I don't mean children. I'm going back to school. This spring I took an eight week beginner's writing course for fun at an online college called Future Learn. My younger brother alerted me to the course and said he had signed up for it. The course is free. What costs is the diploma when the course is over if I'd wanted it. I didn't. It was enough to be able to say I took the course and challenged myself. After having written 48 books, some of which are in foreign languages and large print, I really don't think I'm a beginner anymore. I did enjoy the classes and the interaction of the other students from other countries. Where I could I added excerpts from some of my books as examples of the way I write. We students had to critique each other's works. I was very surprised at the response my writing a portion from of one of my Amazing Gracie Mystery books got from others. Actually, they had insight about my background just from reading my writing. The questions and answers are as followed. Which method of character creation was being used? The description seems to be autobiographical or biographical, perhaps either from the writer's own experience with older family members, or from observation of people around her or characters she's read about. Were you able to see the character clearly? Did you want to know more about the character? The character of Gracie is vividly built up from the first sentence, when we suspect, from the two rocking chairs, that she is an old lady who doesn't live alone. The details which follow then allow us to imagine her as she dozes and drifts between the present and the past, between reality and her memories. I wanted to know what her story was - what her life was like before she went to live in the retirement home, and of course the tantalizing final sentence holds lots of possibilities! What approaches to portrayal, such as depicting appearance, occupation, voice, and so forth, did the writer successfully use? Gracie's character is developed through small details which give a lot of information. I loved the way the narrative of the rocking, the heat and Gracie's thoughts lull the reader into a similar state, even though she tries to wake herself out of her stupor. The end is particularly effective at creating that contradiction which adds an unexpected dimension to the character and to the rest of the story. I was surprised and please that both ladies assumed that I had taken care of or observed family members or older people. They are very right. I was a CNA for many years in a nursing home, taking care of residents and took care of my parents in their home until they died. [caption id="attachment_592" align="alignnone" width="200"] Book one in Amazing Gracie Mystery series titled Neighbor Watchers. Found at Amazon, B & N and Smashwords.[/caption] In fact the characters in the Amazing Gracie Mystery series were real people in the nursing home that I enjoyed being with. I used their characteristics to embellish my Gracie Evans, Melinda Applegate, Libby Hook and even the neighbors across the street, the Bullocks. They were patterned after my parents. I responded with this information so the students could see how right they were. Now I'm getting ready to do a two weeks course on How to Read a Character's mind. From my writing, the critiquers could tell as much about me as they could my characters. So let's see if I can do as well starting Monday October 3rd. The two series I write Nurse Hal Among The Amish and Amazing Gracie Mysteries are continuations of life for the same characters with a few new ones added in. These characters are so familiar to me I know what each will say at any given moment and how they will react. I didn't think about that as being able to read my characters minds, but it is. Now let's see if I can do as well at reading others works. Wish me luck. I'll let you know how I came out. The following email letter is from the instructor of the course if anyone else wants to join tomorrow. Hello Fay, Our short course How to Read a Mind: an Introduction to Understanding Literary Characters begins in a few weeks’ time. I’m looking forward to welcoming you on Monday 3 October. As you know, the course will take place online and will run for two weeks. There are short units of explanation, consisting of text, images, and several short video sequences. Each unit ends by inviting you to share your own thinking and experience with other learners. We expect this course will take you about three hours each week. However, we have also included further reading and suggestions that you can follow if you are particularly interested in certain ideas. The level of engagement is entirely up to you. The area of study that we will be following is quite new, and many of even the key ideas are not yet fully settled. It is an exciting time to be involved, and – as you will see – the journey from new student to advanced study is really very short. Over two weeks, you will become fairly expert in cognitive poetics. You will understand in quite a profound way what it is to read and model the minds of other people, both real and fictional. You don’t need any preparation other than your curiosity and your own experience of reading literary fiction or viewing film and television drama. How to Read a Mind is proving to be very popular, and we already have many thousands of people from all over the world ready to study with us. There is still time to invite friends and colleagues to enrol on the course and take part alongside you. The course page where they can enrol can be found at https://www.futurelearn.com/courses/how-to-read-a-mind Feel free to pass this on through your own emails, tweets, Facebook pages, and so on: you can use the tag #FLread if you like. Or link to my Twitter account: @PeterJStockwell I will contact you again a week or so before the course begins, and of course I’ll also send a welcome note as soon as we have got started. If you have any queries or feedback, I won’t personally be able to respond to them, but please take a look at FutureLearn’s extensive FAQs: https://about.futurelearn.com/faq/ I’m looking forward to it! With all best wishes, Peter Stockwell Prof Peter Stockwell University of Nottingham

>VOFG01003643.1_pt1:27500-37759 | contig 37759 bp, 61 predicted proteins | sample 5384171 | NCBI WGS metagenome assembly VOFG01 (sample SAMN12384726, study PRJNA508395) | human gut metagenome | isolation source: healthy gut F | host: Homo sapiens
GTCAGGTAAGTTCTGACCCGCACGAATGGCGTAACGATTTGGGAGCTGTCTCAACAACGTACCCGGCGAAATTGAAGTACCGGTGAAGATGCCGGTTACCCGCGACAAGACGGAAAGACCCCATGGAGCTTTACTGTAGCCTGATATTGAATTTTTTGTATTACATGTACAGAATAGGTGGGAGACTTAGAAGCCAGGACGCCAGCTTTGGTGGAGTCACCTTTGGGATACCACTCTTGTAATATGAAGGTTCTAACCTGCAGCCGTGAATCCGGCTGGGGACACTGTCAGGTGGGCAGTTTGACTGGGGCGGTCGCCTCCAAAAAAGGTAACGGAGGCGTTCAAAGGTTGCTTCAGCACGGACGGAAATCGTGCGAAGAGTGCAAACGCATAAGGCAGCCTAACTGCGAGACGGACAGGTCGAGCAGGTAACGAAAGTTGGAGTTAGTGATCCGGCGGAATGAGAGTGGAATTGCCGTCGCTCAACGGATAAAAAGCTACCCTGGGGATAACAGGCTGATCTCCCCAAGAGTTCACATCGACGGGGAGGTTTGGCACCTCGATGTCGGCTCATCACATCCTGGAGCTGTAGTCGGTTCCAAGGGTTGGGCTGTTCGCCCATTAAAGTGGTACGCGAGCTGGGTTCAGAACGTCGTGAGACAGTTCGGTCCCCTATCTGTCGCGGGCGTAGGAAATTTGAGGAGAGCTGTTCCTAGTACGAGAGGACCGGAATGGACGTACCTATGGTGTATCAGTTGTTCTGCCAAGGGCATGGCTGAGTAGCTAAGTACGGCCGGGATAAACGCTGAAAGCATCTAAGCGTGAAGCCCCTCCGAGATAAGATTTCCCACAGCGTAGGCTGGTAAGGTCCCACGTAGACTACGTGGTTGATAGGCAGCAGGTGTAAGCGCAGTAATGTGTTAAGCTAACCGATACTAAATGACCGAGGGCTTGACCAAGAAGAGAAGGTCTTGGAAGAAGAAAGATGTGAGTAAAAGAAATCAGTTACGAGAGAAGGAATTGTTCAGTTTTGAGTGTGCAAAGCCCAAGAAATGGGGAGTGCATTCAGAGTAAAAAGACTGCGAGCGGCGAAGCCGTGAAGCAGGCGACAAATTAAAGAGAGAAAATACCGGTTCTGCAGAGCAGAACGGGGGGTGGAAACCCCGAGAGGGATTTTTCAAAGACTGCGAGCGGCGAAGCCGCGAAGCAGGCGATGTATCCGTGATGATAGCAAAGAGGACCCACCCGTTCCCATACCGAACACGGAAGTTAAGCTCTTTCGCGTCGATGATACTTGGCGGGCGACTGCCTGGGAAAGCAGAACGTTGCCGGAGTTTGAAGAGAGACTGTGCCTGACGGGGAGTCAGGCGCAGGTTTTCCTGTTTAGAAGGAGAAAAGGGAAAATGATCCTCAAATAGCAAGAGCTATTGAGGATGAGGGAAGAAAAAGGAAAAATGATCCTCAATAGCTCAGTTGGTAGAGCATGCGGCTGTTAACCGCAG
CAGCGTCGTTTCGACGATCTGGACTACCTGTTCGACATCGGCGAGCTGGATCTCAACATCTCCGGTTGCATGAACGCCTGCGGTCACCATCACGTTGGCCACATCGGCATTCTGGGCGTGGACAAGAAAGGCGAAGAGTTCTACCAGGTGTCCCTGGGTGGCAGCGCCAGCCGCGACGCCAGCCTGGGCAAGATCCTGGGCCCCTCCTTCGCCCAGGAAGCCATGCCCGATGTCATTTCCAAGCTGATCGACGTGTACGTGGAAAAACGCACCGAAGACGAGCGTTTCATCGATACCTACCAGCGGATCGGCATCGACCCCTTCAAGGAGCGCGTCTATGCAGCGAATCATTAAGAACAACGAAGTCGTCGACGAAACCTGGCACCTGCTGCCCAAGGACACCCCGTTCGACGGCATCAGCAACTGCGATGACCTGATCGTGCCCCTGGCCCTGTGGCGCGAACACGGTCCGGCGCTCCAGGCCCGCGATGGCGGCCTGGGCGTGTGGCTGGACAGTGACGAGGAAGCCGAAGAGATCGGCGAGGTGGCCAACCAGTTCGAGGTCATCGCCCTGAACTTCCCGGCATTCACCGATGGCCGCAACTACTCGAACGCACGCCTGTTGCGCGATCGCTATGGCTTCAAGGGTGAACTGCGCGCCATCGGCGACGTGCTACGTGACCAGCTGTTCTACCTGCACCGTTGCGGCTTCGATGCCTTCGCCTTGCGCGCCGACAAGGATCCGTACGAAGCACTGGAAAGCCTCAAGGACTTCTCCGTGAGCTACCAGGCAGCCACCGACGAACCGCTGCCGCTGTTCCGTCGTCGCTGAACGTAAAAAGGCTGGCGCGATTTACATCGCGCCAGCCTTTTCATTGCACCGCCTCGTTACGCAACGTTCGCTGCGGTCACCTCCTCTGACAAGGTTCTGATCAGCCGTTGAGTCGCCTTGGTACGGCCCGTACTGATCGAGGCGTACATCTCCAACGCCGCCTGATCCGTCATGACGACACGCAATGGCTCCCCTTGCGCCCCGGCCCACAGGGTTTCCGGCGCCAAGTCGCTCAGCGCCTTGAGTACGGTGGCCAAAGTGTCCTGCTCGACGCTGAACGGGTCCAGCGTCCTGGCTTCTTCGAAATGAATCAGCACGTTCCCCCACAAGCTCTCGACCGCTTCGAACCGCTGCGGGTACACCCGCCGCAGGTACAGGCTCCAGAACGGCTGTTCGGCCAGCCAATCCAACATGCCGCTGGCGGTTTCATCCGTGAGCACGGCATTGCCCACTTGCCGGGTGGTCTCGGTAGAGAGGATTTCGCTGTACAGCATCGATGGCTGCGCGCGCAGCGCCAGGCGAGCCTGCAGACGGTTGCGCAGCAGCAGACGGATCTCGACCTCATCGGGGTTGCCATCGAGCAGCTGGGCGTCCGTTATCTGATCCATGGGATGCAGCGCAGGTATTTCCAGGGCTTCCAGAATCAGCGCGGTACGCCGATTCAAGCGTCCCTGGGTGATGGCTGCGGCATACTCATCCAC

A woman that has worn many hats in my life time. Join me here and find out about those hats.